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Film and Broadcasting - What You Need to Do

What Film And Broadcasting People Do

Thousands of Canadians today are working in film, television, animation, radio and indie podcasting. A big company usually divides the work up among many people. A smaller organization may use one person for several types of work. Many workers in this sector are self-employed, or work on contract. Whether you have a desire to be in front of the camera or microphone, or behind the scenes, you will be a part of a complex, exciting process involving the collaboration of many talented and skilled people.

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Careers In Film And Television

Audio-visual productions include feature films, documentaries, television dramas, talk shows, advertising commercials and industrial videos. If you dream about being in front of the camera or working behind it, you'll be part of a fast-paced, intense process that uses the skills and talents of many different people. Scroll through the image below to see what people in these careers do.

Careers In Film And Television


 

Scriptwriter: Researches and writes the script.

Composer: Creates background and thematic music.

Songwriter: Composes the lyrics and/or music.

Actor: Creates a character in a production, based on a scriptwriters dialogue, director's notes, and his/her own interpretation of the role; roles include lead or featured character, principle role (more than 5 lines), actor role (5 lines or fewer), or background performer (no lines).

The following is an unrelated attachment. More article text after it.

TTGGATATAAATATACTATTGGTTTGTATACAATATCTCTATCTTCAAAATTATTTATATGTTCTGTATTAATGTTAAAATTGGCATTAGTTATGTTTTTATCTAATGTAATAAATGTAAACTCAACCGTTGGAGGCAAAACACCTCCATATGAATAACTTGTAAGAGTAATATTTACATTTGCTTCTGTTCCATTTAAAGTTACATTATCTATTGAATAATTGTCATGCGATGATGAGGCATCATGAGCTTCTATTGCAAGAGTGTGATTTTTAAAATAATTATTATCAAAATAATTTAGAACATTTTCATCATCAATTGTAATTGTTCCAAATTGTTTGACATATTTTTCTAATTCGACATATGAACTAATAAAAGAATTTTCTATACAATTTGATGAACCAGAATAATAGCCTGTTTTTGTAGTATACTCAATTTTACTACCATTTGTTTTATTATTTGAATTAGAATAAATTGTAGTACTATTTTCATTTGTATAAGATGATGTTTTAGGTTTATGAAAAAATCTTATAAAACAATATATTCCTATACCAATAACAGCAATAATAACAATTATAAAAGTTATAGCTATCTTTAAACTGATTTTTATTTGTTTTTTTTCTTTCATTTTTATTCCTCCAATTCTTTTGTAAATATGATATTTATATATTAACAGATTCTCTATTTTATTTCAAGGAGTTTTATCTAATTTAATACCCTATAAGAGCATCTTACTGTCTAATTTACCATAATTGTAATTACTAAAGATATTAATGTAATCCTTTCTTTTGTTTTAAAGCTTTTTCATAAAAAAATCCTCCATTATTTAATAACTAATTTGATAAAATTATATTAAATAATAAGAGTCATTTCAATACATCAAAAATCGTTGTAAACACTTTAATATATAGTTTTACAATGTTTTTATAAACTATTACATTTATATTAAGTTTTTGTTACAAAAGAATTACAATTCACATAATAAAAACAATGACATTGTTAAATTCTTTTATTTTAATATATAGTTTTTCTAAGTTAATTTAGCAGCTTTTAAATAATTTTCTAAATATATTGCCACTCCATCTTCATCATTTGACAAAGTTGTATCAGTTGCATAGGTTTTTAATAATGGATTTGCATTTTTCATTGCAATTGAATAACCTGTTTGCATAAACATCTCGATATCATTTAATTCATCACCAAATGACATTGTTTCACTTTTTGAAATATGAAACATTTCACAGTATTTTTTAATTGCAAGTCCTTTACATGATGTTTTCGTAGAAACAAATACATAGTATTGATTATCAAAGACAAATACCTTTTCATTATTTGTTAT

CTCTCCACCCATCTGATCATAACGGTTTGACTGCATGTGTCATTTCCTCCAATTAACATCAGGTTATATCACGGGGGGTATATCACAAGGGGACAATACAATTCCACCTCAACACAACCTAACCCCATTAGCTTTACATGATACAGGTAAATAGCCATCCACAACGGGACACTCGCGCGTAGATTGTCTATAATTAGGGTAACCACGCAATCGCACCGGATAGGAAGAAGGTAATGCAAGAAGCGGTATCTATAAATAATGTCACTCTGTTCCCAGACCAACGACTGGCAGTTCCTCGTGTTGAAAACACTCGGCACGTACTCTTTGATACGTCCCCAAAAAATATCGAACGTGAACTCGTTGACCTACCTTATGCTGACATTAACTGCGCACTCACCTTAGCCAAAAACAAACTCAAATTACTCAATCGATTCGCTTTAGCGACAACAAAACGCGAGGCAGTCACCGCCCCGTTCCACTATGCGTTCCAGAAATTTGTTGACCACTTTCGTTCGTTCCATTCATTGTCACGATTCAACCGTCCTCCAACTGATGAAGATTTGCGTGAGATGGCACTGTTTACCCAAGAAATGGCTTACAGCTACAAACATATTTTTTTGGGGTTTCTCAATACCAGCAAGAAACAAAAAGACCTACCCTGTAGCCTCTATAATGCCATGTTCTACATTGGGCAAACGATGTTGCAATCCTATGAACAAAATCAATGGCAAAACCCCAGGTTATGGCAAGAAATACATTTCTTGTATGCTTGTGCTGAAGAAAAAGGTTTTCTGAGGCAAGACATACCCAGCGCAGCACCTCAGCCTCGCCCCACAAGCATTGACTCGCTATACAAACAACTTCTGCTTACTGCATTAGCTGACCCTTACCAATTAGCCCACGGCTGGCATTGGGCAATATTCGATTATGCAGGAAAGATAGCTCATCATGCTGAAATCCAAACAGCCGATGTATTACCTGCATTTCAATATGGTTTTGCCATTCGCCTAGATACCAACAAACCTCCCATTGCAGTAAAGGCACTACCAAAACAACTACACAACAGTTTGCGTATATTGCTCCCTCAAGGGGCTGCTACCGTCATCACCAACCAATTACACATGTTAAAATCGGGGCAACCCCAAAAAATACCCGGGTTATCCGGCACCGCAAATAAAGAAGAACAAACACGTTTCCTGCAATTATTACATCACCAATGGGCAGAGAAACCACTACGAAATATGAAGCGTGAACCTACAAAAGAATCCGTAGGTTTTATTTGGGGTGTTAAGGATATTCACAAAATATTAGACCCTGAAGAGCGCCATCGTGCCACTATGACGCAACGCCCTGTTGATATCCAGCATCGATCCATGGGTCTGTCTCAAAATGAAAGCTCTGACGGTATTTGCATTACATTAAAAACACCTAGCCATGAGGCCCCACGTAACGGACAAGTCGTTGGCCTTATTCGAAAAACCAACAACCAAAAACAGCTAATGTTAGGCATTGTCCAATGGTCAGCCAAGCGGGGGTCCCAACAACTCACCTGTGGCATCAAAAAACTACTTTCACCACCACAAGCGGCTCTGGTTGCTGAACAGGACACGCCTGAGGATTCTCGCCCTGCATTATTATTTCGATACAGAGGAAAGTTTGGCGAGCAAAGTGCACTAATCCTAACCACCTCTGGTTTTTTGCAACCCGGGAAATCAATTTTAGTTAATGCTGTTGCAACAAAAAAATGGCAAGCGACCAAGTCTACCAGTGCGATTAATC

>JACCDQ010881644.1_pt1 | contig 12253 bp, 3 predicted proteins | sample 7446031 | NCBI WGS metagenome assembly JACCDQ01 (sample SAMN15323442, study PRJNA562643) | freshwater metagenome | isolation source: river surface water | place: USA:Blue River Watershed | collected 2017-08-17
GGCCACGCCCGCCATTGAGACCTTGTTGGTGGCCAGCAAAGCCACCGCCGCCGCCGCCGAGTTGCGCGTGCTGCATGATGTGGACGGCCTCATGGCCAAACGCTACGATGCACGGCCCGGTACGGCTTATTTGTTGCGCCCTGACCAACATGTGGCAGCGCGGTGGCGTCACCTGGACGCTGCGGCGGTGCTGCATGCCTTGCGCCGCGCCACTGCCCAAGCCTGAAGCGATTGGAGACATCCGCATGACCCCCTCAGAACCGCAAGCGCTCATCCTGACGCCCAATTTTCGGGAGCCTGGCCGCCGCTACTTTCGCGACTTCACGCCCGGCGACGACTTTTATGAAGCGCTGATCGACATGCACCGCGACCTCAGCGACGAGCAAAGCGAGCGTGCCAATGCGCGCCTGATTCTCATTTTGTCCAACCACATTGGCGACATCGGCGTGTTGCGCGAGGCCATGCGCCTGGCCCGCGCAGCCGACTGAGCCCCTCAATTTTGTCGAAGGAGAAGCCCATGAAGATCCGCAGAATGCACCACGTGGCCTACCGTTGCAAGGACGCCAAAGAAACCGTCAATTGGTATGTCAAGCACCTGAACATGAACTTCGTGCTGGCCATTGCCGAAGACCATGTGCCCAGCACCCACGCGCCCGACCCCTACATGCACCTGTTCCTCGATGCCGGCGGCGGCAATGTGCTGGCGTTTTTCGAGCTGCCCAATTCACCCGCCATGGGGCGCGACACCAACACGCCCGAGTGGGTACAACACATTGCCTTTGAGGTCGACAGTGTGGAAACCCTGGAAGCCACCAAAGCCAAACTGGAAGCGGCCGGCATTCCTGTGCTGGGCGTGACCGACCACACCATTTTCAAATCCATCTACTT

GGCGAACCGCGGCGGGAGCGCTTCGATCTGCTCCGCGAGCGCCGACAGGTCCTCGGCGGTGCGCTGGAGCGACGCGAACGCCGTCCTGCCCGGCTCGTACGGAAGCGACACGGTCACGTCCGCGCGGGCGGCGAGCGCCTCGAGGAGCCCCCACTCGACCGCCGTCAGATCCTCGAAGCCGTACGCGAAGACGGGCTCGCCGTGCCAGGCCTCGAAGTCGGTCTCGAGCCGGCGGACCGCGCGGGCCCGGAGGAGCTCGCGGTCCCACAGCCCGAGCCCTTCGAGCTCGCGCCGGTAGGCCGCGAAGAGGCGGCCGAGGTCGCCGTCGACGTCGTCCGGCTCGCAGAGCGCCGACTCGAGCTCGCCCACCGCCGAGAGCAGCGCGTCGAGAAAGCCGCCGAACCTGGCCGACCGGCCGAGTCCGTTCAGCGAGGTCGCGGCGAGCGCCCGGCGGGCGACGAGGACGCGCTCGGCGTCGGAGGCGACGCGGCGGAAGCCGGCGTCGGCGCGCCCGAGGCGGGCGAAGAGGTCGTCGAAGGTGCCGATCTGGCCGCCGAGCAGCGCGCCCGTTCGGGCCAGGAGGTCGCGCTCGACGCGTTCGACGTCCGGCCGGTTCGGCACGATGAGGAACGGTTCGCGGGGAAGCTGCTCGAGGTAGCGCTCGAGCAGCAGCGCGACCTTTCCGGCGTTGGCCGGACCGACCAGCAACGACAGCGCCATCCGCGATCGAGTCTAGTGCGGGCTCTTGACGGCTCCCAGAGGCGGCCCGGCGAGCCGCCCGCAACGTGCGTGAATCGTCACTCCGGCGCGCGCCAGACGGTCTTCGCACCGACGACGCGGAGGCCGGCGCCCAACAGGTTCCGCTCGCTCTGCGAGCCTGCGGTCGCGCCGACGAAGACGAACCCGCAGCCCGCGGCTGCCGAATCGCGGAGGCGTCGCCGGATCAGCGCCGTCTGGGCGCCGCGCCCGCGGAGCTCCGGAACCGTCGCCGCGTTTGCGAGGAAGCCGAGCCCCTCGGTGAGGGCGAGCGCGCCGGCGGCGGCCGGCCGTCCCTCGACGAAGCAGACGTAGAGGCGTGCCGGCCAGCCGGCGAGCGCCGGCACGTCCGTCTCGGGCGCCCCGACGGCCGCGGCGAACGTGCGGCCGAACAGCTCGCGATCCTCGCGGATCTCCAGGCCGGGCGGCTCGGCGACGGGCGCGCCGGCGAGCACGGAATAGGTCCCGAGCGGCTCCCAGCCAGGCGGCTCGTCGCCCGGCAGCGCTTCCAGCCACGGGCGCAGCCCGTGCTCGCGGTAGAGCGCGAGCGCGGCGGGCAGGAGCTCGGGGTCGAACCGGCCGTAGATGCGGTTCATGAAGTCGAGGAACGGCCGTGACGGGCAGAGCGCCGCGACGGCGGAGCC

Arranger: Creates original music or arranges original scores appropriate for the production.

Artistic director: Co-ordinates artistic elements including set, costumes and props.

Conductor: Prepares and directs musicians.

Dancer: Interprets choreographic works, and sometimes creates a character in keeping with a particular role and any director's notes or others' interpretation.

Director: Interprets the script and directs the action to be recorded.

First assistant director: Tracks recording progress and prepares call sheets.

Musician: Plays a musical instrument to accompany or form an integral part of a performance, based on a musical score, a conductor's direction, and his/her own interpretation of the music.

Storyboarder: Creates the visual pathway or script that maps the entire production.

Vocalist: Sings to accompany or form an integral pad of a performance, based on lyrics and a musical score, a conductor's direction, and his/her own interpretation of the music.

Executive producer: Can be involved in the entire production, from developing the idea and obtaining financing to distribution and conservation, or may only be involved in only one specific role anywhere along the production chain.

Producer: Oversees the artistic direction of the entire production.

Production manager: Prepares budgets and schedules and hires technical crews.

Cinematographer: Co-ordinates lighting, framing and shooting of film.

Technical director: Oversees set design, lighting and sound.

Location/stage manager: Handles all details regarding sites for shooting scenes.

Script supervisor: Handles all script details such as word changes and camera angles.

Script editor: Makes changes to the script as needed.

Dialogue coach: Coaches actors in dialogue, especially in other languages.

Sound designer: Designs and creates the audio component of a film.

Audio/sound recording engineer/technician: Oversees the recording of live music.

Set designer: Designs and oversees production of sets.

Set builder/carpenter/painter: Works under the supervision of the set designer to create sets.

Lighting designer: Creates and oversees lighting effects.

Lighting technician/assistant: Installs, operates, and maintains set lighting.

Special effects technician: Designs and coordinates effects such as fires, explosions, and crashes.

Costume designer/sewer/ager/distresser: Researches and designs costumes, and treats costumes to make them look used or damaged.